PANNA MARIA, TEX. -- In the simplest of places are countless wonders, even in an old farm village on a country road that rolls through the oat pastures of south-central Texas. This is cowboy country, land of mesquite trees and longhorn ranches, and only 55 miles to the northwest lies San Antonio, thriving capital of Hispanic America.

Yet here, somehow, is Panna Maria, the oldest Polish Catholic parish in the United States. Not Chicago, Detroit, Cleveland or Pittsburgh, but Panna Maria, in the middle of nowhere in Texas.

Kowaliks live here, and Paweliks and Mikas and Snogas and Dragons and Dziuks. Their ancestors arrived as 100 families on Christmas Eve in 1854 after a nine-week voyage and a longer walk from Galveston. They were lured to the new world by a missionary priest from their Upper Silesian homeland, Leopold Moczygemba, whose work in Texas and later in the Midwest earned him a place in ethnic history as the patriarch of American Polonia.

The oak tree under which they all prayed that first night still stands 133 years later, shading the Church of the Immaculate Conception and Moczygemba's new gravestone.

Since word went out that Pope John Paul II, the first Polish pontiff, plans to stop in Texas during his American tour in September, Panna Marians have hoped and prayed that their Holy Father would step under that old oak tree and celebrate Mass for descendants of the early Polish pioneers. It has become this globe-trotting pope's custom to hold one special session with Polish people in every country he visits, and there seemed to be some grace to the idea that this time he would honor the almost-forgotten birthplace of Polish America.

But as the pope's schedule took shape, Panna Maria lost out. He would spend only one day in Texas, and there would be no time for him to visit this village. His Polish Mass, it was decided, would be held later in the trip, in Detroit. How sad and ironic, thought Father Bernard Goebel, the 82-year-old pastor of Panna Maria.

When he arrived here 17 years ago, Goebel, a native of Chojnice, Poland, decided to make a pilgrimage to the grave of Moczygemba, the first and most famous of Panna Maria's pastors. He journeyed to Detroit, the city where Moczygemba, in his later years, had founded the country's first Polish seminary and the largest Polish ethnic organization, the Polish Roman Catholic Union. Not a single clergyman or layman there could lead Goebel to the grave, which he finally found in a corner of Mount Elliott Cemetery.

The gravestone was a foot high and revealed nothing about the priest's life. Upset by how the big city had virtually ignored such an important figure, Goebel took steps to have Moczygemba's remains moved back to the little village in Texas where he had founded the oldest Polish colony in the country. Moczygemba was reburied under the great oak tree, 20 yards from the church, with a monument that stands a few feet higher than the average man.

To Father Goebel, there is no purer place than Panna Maria, which means Virgin Mary in Polish. He looks out the back windows of his parish house and sees nothing but trees and creeks and rolling meadows. Across the highway from the old white church is Snoga's grocery store, and next door is the old Mika house. Scattered about the oat fields are perhaps 90 other Panna Maria farm families.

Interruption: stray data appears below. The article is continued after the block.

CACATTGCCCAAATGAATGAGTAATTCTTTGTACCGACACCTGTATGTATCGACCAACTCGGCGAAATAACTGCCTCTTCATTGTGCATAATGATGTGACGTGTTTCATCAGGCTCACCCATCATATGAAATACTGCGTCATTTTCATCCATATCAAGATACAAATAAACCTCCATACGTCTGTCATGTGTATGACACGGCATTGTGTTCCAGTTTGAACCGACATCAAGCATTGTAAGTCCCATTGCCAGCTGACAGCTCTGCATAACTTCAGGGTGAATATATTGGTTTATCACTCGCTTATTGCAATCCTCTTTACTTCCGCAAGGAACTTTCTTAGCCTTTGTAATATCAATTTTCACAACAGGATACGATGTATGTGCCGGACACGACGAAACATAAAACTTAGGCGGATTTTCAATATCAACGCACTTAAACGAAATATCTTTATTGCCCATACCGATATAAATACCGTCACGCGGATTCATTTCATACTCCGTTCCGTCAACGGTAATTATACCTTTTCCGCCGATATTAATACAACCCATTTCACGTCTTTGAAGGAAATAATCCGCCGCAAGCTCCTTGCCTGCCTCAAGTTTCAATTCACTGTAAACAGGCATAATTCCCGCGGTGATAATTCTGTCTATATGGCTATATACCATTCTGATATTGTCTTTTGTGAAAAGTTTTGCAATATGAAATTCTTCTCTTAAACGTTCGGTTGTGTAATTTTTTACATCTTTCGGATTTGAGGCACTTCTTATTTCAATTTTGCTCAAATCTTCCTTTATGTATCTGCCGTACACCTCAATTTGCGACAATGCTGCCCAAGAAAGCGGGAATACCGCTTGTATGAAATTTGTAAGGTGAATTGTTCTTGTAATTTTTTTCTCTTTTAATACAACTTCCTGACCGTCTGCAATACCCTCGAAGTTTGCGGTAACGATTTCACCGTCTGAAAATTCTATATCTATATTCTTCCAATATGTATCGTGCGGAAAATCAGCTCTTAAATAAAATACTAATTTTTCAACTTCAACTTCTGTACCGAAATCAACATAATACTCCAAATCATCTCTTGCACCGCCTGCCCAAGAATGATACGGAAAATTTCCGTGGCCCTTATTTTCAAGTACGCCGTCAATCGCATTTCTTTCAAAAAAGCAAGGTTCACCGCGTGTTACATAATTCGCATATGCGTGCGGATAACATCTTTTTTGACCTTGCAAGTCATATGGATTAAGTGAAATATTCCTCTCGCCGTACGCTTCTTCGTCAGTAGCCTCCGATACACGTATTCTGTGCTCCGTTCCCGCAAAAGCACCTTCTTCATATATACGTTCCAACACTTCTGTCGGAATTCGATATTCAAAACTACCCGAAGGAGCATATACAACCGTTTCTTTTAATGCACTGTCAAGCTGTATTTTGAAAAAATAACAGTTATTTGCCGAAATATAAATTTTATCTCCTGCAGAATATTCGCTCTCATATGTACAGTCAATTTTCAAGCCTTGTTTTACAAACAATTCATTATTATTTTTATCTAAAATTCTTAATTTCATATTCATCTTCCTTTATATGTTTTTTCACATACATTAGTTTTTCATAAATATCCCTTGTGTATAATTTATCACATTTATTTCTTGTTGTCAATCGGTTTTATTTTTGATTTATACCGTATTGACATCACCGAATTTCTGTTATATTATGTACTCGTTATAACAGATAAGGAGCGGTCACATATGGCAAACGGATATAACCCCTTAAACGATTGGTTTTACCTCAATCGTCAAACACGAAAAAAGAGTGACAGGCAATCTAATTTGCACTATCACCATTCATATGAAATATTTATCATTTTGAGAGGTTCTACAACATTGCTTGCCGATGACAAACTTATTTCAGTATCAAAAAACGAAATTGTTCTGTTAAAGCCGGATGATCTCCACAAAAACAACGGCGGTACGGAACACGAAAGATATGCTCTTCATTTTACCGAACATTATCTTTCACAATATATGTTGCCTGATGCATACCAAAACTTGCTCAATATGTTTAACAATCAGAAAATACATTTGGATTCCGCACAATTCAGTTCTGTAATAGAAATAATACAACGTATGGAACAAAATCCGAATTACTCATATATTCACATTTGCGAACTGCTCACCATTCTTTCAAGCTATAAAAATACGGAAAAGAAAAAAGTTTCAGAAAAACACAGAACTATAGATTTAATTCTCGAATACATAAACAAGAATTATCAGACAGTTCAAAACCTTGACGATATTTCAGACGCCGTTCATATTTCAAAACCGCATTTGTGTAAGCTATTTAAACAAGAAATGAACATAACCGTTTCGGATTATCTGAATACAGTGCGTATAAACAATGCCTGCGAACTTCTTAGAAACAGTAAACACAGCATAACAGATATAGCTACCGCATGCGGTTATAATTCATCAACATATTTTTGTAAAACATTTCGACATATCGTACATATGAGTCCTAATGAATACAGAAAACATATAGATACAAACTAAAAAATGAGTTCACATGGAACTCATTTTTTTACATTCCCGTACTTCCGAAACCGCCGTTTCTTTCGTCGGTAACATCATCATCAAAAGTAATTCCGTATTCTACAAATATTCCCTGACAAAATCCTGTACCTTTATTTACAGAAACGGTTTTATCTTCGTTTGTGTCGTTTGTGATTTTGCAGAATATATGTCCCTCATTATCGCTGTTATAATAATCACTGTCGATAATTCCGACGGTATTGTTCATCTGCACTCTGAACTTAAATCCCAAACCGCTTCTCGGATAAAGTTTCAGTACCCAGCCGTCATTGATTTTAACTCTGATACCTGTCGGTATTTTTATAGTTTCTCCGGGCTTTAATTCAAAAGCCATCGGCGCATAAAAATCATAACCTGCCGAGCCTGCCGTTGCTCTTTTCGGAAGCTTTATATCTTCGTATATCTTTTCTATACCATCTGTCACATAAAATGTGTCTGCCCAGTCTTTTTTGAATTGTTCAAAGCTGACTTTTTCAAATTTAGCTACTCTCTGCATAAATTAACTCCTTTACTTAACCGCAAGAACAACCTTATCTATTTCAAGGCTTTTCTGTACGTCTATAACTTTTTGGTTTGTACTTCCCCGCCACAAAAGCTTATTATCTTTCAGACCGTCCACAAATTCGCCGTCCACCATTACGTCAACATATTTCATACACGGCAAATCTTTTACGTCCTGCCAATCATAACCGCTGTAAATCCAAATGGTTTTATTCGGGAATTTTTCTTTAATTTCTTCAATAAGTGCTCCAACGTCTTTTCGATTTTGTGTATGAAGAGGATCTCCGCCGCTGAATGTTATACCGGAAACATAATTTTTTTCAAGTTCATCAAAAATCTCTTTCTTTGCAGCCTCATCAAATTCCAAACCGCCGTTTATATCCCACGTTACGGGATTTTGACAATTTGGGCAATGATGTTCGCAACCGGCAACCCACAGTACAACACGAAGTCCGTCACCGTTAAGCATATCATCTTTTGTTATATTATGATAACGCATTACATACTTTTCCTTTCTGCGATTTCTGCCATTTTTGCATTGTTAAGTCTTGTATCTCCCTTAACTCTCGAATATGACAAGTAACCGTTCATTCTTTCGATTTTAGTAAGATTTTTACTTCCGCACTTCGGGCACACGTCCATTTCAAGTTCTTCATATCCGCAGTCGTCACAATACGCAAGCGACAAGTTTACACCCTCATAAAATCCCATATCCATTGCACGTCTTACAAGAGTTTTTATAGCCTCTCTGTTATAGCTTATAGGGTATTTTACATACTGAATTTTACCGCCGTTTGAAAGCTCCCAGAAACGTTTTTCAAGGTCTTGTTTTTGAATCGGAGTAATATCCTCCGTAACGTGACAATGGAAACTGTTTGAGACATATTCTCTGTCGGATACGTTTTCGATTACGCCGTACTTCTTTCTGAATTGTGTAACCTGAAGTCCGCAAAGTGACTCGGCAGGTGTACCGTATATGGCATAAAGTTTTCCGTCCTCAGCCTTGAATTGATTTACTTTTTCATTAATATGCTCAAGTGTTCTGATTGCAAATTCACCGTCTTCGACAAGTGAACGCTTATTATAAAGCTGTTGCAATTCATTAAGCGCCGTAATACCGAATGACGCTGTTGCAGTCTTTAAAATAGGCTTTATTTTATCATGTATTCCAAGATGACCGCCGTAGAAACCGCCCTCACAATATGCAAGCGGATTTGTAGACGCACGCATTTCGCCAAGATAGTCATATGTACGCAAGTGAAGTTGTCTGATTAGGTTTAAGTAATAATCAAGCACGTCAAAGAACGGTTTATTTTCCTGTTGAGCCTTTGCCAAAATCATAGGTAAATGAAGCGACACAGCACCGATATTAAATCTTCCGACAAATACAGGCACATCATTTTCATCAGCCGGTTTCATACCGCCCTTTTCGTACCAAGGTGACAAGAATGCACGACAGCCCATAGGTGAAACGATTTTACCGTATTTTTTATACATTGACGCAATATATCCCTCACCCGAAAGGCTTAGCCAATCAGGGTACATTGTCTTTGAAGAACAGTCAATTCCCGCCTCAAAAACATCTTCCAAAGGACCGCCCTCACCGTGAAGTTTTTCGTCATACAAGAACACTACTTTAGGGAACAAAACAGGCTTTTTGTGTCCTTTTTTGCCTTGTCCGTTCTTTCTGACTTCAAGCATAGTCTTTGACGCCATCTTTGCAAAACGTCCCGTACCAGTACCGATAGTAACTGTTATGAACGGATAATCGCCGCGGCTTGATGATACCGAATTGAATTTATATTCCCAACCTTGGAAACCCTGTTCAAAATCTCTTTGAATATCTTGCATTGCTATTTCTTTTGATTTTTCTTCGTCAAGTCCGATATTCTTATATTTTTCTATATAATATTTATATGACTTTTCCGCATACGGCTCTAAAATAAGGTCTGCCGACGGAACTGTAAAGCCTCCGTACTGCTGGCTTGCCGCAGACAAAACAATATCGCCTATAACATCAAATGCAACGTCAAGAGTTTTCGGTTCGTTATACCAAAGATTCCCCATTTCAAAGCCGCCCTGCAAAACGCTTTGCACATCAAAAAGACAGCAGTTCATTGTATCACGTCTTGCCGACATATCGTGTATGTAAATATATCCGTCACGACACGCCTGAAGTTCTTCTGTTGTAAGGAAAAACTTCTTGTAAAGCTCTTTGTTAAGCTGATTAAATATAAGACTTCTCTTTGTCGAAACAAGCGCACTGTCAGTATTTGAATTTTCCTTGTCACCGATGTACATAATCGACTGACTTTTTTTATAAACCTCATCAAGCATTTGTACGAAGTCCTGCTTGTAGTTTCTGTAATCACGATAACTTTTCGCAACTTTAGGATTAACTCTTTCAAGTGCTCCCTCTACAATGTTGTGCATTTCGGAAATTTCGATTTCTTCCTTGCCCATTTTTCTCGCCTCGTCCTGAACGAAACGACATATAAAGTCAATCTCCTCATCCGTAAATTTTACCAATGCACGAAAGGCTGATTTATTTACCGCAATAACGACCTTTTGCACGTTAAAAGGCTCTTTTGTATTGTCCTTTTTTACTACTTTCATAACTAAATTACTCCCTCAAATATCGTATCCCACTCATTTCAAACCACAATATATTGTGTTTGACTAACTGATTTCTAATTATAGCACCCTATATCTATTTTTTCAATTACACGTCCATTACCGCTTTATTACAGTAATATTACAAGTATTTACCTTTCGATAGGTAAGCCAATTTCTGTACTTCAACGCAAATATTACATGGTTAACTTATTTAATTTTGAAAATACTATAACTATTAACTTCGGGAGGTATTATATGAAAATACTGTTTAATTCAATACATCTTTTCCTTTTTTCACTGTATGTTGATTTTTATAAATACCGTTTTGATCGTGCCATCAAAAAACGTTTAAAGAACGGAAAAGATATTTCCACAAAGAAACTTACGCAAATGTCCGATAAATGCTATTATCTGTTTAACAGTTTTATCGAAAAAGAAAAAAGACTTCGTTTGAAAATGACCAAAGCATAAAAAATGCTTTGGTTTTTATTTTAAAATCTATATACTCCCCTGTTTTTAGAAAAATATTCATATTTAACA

"I like it here in Texas. You know why?" said Goebel in his soft, rich Polish accent. "Because all that is here is nature. There is no pretense of modern culture. The Germans claimed to be on top of modern culture. I learned from them how evil that can be."

Goebel spent more than six years in German concentration camps. He was hauled off by the Gestapo on Oct. 19, 1939, along with most of the priests in the Chojnice Diocese. Many of them were taken out to a forest 10 miles from town and killed with a bullet in the neck. Goebel was on the list of priests to be eliminated. He was spared because, by chance, he had delivered a sermon in German a few months earlier and someone told the Gestapo about it, implying that he was not an enemy of the German state.

He had not wanted to deliver that sermon, but a friend had forced him to do it, without explaining why. "I know how the finger of God guides you," said Goebel, sitting in his parish office, a map of Poland on one wall, three pictures of Pope John Paul II on the others. "God did not want me to die. In the camps every day was a race between life and death. People who lived by fear -- they didn't make it."

In Panna Maria today, the question of survival is less immediate and horrifying, but troubling nonetheless. The nearby uranium mines have just about shut down, there are no other local industries, and the family farms are being bought out or going bankrupt. Goebel has found that in recent years he has buried Panna Marians, and married them, but has conducted precious few baptisms.

"Our parish is disappearing. The young leave for the cities to find jobs," Goebel said. "There

is no reason for them to stay,

no reason for them to come

back . . . . "

Goebel was hoping that a visit by Pope John Paul II would produce a miracle, that some millionaire, perhaps, would read about the little Polish village in the middle of nowhere and decide it was a good place to start an industry. But the schedule does not include Panna Maria. Instead, Goebel has been invited to San Antonio on the night of Sept. 13 to meet for a half-hour with the Polish pope.

He has been practicing a simple message that transcends his great disappointment. "I will say to him, 'Greetings from Panna Maria, the oldest Polish parish in the United States, the final resting place of the patriarch of American Polonia, Father Moczygemba.' And I will say, 'The people of Panna Maria keep the strong faith of their fathers, and of their homeland. We welcome you with the deepest affection, our Holy Father.' "